Wow! Thank you so much to the School of Jewelry Arts for setting up such a beautiful exhibition. You really made my day. And, according to what I heard around me, I wasn't the only one to find it fascinating.
The installation is about the extraordinary precious objects collected by Prince and Princess Sadduddin Aga Khan. For a period of almost 30 years, he amassed a collection of boxes, clocks and precious objects created by the greatest jewelry houses of Place Vendôme in Paris. His collection features more than 100 boxes created in the 1920s and 1930s. The exhibition presented by the School of Jewelry Arts shows 50 or so pieces from this collection, which captures the essence of the Art Deco style.
The precious boxes that make up that collection were amassed for his wife, the Princess Catherine Aleya Beriketti, and represent incredible masterpieces of inventiveness, creativity, fantasy, skills and technical prowess. These precious objects, whose craftsmanship was as important as their function, were specially designed for the first wave of ‘liberated’ women in the 1920s: women who smoked, enjoyed going out, applied make-up in public, and kept track of their numerous social engagements with a watch or a clock.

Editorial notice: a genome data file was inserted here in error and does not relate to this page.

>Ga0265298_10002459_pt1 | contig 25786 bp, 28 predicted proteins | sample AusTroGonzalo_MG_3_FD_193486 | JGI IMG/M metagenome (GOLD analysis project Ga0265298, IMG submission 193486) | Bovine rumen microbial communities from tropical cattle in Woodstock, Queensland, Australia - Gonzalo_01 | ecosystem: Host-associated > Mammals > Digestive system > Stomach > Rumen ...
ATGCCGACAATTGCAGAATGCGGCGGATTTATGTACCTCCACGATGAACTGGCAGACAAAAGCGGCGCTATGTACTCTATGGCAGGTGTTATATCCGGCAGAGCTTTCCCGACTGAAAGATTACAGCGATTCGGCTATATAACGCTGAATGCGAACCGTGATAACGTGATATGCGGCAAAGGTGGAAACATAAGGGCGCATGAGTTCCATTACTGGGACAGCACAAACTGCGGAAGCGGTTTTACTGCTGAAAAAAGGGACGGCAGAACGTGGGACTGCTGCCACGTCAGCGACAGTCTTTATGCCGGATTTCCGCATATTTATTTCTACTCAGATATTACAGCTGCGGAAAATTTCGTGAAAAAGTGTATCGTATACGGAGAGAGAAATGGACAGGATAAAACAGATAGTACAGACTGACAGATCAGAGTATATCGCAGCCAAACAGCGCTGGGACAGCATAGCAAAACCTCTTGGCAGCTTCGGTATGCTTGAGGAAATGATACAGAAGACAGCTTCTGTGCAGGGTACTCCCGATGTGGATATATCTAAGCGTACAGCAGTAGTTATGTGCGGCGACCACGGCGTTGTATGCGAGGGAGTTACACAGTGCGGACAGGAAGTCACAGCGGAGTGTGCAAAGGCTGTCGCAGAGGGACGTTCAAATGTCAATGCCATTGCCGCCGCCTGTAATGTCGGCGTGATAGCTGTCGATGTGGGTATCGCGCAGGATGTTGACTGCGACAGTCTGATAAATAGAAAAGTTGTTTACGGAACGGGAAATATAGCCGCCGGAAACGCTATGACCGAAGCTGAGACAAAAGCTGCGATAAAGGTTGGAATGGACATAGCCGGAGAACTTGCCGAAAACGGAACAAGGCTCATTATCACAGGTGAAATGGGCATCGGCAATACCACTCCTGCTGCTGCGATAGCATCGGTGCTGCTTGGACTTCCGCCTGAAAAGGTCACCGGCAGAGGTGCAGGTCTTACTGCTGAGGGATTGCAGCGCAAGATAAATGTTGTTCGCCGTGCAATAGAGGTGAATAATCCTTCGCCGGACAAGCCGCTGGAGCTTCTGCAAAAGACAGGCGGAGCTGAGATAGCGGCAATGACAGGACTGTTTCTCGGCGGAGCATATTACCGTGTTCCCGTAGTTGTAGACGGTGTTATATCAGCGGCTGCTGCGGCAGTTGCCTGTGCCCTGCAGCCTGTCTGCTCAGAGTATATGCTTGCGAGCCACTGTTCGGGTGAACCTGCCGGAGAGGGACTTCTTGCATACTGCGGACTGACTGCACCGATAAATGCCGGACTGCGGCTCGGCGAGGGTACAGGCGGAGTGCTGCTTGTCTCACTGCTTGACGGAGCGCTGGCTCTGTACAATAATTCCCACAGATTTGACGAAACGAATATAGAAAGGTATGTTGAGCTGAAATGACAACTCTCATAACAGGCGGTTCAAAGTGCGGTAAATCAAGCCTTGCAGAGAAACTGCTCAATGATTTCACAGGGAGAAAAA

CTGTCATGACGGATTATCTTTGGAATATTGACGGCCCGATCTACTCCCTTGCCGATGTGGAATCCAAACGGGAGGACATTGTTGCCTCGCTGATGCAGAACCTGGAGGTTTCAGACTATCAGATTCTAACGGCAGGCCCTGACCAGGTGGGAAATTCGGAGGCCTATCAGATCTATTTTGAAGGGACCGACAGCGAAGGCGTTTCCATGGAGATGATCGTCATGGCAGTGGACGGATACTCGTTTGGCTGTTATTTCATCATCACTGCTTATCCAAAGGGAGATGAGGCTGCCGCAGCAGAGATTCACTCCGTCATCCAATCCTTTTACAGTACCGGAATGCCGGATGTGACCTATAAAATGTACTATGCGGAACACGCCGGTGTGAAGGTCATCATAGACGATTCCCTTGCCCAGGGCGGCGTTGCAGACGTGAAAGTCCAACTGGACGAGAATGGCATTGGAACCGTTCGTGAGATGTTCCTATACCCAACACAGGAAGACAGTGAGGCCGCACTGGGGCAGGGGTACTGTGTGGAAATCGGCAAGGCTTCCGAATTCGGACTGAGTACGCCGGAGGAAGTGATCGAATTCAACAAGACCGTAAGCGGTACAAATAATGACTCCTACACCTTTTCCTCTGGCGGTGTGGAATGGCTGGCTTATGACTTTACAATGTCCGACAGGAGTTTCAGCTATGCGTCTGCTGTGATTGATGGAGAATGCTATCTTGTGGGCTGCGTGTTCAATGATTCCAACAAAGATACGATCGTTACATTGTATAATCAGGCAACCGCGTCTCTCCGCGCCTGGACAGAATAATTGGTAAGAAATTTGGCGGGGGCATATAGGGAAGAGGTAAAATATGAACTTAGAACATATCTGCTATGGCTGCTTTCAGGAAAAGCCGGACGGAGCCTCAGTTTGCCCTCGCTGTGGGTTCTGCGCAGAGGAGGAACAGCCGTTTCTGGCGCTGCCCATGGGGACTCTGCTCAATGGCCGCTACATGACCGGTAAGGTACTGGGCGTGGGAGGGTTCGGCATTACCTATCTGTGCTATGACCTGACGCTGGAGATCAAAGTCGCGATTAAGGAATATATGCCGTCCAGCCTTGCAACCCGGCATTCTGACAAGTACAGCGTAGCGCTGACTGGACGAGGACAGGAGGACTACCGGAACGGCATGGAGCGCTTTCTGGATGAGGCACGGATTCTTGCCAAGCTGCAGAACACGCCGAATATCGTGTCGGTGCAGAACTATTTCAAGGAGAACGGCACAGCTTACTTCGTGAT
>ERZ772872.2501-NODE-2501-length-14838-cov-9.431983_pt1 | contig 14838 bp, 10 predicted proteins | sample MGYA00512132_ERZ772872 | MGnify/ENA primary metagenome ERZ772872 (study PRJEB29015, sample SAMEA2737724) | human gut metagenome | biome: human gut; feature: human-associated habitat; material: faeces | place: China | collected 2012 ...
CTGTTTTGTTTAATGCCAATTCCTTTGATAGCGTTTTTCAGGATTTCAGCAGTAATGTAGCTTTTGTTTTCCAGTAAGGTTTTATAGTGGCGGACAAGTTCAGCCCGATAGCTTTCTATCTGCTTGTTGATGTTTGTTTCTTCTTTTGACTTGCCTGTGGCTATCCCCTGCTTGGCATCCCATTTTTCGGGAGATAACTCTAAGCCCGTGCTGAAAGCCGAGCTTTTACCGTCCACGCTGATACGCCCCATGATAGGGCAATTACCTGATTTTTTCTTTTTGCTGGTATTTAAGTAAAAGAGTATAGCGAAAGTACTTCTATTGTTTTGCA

Cigarette cases, nécessaires (vanity cases), powder compacts and other precious objects in gold enriched in ornamental or precious stones, adorned with mother-of-pearl, lacquer or translucent enamel, sometimes enhanced with miniatures of Asian or Western inspiration, were presented for the first time in New York at the Cooper Hewitt Museum on the occasion of the exhibition « The Jazz Age: American Style in the 1920s». In this exhibition, they are exhibited in a scenography highlighting the multiple Chinese, Japanese, Persian and European influences on these exceptional Art Deco objects.
I would like to say a special thank you to the lady from the Van Cleef and Arpels house who gave us so many interesting details about these fascinating and precious objects. Did you know that the minaudière had been invented by Charles Arpels in 1934.
Until April 25th, 2018
31 rue Danielle Casanova 75001 Paris
Monday to Saturday: 12pm to 7pm. Free entrance